By Christopher Wells
In view of ongoing controversy surrounding the renewal of the Pontifical John Paul II Theological Institute for Matrimonial and Family Science, the Institute has published a statement explaining some of the decisions, but rejecting accusations, which it said were based on information that was “distorted, factious, sometimes in bad faith.” The statement also noted that some reports failed to seek verification of the story from the source.
In a letter to the President of the Institute, Monsignor Pierangelo Sequeri, and copied to the Grand Chancellor, Archbishop Vincenzo Paglia, some students and former students had expressed their concerns about the direction of the John Paul II Institute. Specifically, they questioned the elimination of core courses in Fundamental and Special Moral Theology, and the decision to remove long-time professors at the Institute. This has given rise to doubts about whether the Institute will continue to remain faithful to John Paul II’s vision for the Institute, and about whether they will be able to continue in their original course of studies.
Support for project of renewal
Other students, however, have communicated their support for the renewal. Monsignor Sequeri, in an interview with Vatican News, said some students “have already written expressing confidence in the renewal and expansion of research and formation in the theological-pastoral and anthropological-cultural fields.” He said the Institute is already in communication with those who have legitimate requests for information.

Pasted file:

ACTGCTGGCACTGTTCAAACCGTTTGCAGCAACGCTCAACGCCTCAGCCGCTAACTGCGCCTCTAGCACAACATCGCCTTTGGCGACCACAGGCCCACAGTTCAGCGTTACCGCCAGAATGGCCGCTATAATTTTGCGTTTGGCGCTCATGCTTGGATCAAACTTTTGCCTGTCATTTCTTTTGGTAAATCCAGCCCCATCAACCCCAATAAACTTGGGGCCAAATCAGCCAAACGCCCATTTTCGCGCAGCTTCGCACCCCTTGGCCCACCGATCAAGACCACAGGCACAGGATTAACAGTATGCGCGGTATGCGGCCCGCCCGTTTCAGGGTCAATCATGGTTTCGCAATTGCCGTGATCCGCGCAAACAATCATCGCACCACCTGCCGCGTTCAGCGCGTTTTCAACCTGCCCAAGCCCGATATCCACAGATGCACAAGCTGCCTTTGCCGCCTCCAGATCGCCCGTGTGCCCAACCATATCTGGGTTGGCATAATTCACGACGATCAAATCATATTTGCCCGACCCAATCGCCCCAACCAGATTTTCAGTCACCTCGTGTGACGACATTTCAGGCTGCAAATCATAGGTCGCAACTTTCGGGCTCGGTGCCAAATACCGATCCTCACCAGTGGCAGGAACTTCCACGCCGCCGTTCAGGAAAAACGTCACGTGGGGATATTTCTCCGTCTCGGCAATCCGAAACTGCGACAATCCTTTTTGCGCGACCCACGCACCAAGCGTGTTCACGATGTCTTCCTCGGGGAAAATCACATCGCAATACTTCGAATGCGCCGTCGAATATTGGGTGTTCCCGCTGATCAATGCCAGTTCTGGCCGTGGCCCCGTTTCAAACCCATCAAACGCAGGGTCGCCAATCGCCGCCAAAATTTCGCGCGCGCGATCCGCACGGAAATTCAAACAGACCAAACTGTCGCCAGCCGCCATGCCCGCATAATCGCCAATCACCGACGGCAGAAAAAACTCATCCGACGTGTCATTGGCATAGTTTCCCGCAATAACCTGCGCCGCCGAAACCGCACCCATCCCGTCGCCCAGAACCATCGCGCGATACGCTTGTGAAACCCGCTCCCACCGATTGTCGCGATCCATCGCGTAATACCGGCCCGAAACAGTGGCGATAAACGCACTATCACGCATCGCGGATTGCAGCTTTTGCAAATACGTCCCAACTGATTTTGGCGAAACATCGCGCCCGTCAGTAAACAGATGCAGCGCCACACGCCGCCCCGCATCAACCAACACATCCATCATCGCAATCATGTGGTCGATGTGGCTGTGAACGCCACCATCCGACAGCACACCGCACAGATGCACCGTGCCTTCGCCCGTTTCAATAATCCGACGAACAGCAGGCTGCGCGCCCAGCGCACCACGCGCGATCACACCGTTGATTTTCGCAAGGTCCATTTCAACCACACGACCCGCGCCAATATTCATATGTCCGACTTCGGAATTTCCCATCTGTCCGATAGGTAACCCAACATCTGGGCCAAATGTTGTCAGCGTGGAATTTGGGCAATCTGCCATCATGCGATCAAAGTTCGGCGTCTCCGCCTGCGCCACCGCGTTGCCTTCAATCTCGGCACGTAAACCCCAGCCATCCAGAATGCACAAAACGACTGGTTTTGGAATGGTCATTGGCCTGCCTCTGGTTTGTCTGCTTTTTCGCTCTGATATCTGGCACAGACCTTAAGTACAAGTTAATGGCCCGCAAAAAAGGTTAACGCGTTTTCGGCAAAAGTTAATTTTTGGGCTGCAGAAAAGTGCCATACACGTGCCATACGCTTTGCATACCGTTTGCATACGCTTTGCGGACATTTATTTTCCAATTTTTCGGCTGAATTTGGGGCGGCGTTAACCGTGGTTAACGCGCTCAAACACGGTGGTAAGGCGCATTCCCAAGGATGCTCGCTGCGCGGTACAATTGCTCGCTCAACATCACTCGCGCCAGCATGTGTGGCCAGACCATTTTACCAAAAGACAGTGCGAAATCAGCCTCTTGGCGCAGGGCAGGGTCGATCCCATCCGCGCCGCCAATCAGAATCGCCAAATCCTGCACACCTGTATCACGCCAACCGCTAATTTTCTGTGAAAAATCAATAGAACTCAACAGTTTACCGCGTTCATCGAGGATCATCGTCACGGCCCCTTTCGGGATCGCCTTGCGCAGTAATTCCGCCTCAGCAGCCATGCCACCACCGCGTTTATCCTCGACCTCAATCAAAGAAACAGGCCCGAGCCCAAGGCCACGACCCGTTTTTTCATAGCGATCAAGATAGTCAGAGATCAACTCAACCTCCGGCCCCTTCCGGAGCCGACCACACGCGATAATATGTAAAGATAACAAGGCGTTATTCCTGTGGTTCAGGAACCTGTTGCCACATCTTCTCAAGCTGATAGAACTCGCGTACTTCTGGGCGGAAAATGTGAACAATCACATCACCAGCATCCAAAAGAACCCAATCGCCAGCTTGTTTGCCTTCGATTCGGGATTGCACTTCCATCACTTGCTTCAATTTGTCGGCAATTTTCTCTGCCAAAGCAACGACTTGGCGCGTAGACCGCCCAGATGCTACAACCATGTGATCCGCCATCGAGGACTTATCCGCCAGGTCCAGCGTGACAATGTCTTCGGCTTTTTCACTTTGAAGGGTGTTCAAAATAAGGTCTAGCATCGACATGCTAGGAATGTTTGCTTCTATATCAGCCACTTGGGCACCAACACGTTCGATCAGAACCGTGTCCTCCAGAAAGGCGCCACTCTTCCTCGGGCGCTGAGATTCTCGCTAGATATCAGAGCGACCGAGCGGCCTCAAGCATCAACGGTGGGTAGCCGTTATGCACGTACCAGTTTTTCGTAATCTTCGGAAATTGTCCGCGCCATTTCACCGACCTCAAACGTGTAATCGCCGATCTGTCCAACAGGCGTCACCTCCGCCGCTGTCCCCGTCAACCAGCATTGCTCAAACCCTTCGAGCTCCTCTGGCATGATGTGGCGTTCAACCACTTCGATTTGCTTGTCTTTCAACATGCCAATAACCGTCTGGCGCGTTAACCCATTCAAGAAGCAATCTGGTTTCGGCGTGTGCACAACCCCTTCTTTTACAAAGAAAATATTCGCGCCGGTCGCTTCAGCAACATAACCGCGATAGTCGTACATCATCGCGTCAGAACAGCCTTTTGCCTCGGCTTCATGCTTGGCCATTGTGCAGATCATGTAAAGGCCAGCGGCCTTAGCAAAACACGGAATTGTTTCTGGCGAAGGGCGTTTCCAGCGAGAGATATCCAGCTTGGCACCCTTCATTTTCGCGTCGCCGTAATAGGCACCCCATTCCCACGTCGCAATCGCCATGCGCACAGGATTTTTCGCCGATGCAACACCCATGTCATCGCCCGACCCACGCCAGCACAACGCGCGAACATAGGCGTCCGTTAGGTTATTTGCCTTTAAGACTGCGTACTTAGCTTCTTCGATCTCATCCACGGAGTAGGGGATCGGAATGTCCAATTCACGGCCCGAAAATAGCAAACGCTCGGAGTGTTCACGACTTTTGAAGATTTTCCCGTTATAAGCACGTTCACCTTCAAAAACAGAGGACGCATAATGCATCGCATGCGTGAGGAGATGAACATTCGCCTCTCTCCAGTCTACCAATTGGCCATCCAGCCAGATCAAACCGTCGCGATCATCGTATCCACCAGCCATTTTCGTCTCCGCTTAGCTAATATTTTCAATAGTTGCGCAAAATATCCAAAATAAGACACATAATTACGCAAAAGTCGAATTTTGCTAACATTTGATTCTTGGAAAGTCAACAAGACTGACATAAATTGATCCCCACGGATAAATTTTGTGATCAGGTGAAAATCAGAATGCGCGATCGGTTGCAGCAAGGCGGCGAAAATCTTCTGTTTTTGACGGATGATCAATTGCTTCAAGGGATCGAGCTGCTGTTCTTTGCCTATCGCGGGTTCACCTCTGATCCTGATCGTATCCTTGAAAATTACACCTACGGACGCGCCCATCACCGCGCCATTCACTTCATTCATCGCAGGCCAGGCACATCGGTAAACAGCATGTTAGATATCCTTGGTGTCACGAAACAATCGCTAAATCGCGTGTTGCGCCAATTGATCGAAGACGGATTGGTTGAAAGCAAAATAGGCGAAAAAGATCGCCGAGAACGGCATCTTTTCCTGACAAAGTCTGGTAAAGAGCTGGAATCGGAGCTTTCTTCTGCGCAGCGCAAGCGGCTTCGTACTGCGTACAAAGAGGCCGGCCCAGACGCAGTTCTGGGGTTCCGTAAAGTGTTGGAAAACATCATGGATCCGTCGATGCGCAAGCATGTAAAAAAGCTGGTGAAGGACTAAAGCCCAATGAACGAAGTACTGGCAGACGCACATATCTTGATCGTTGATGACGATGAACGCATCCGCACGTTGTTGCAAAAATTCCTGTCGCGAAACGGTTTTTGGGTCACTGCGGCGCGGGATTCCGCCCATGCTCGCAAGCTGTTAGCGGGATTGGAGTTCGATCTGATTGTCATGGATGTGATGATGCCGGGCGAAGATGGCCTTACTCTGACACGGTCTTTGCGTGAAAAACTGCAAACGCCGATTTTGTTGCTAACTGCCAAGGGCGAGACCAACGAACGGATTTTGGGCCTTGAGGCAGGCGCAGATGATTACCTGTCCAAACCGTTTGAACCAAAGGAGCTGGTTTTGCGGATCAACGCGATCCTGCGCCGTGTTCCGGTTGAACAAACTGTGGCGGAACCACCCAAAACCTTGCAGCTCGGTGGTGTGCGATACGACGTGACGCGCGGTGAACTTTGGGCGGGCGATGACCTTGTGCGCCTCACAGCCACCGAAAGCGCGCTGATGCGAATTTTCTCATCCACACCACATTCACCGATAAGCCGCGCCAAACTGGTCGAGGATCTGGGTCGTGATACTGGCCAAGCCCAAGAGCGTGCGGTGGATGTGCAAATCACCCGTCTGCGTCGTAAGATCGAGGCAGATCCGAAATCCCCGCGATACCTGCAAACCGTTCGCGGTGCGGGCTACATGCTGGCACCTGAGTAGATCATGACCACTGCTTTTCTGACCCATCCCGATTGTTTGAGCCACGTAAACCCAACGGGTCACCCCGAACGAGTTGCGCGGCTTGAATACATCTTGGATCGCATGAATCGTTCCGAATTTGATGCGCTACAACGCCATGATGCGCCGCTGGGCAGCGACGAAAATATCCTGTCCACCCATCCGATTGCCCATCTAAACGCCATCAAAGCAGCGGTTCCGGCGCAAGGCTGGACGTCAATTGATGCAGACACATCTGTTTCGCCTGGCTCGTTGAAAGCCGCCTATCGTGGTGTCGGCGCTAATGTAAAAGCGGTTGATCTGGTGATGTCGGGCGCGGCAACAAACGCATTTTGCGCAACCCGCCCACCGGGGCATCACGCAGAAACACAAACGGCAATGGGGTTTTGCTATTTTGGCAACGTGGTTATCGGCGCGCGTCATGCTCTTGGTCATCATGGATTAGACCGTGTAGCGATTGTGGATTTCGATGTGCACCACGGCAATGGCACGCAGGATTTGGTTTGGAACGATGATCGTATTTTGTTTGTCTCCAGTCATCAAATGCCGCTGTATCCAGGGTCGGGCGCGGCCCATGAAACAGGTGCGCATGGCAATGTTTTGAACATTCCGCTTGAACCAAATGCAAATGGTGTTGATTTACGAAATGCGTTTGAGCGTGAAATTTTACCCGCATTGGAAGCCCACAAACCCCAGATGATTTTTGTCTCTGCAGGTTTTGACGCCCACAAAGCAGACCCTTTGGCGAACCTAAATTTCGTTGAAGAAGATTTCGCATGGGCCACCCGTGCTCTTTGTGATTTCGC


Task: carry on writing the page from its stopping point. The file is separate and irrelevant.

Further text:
Faithful to the vision of John Paul II
Monsignor Sequeri said that the renewal of the Institute “responds to the great impulse of Pope Francis, who from the beginning has encouraged the Institute to equip itself with all the instruments necessary to fulfill the mission that was entrusted to it in its creation by John Paul II, in the new context in which the Church lives out its bonds of love in the transmission of human life and of the Christian faith, which pertain to matrimony and to the family, according to the design of God.” He insisted that the project of renewal will remain scrupulously faithful to the “transparent and profound adhesion to the riches of the Catholic tradition and the authoritative Magisterium.”
He said that involves not only a greater emphasis in the field of human sciences, but also a deepening of the theological and pastoral aspects of marriage and family life. Critics, Msgr Sequeri said, are pursuing their own interests, which are not those of John Paul II, of Pope Francis, or of the Institute.
Love must banish fear
Monsignor Sequeri said he hopes that, when the full import of the project of renewal appears, it will show its “constructive character and the revitalization of the inspiration” that founded the Institute. “Love must banish fear,” he said, “communion must overcome distrust, and the beauty of the common cause must prevail over personal interests.”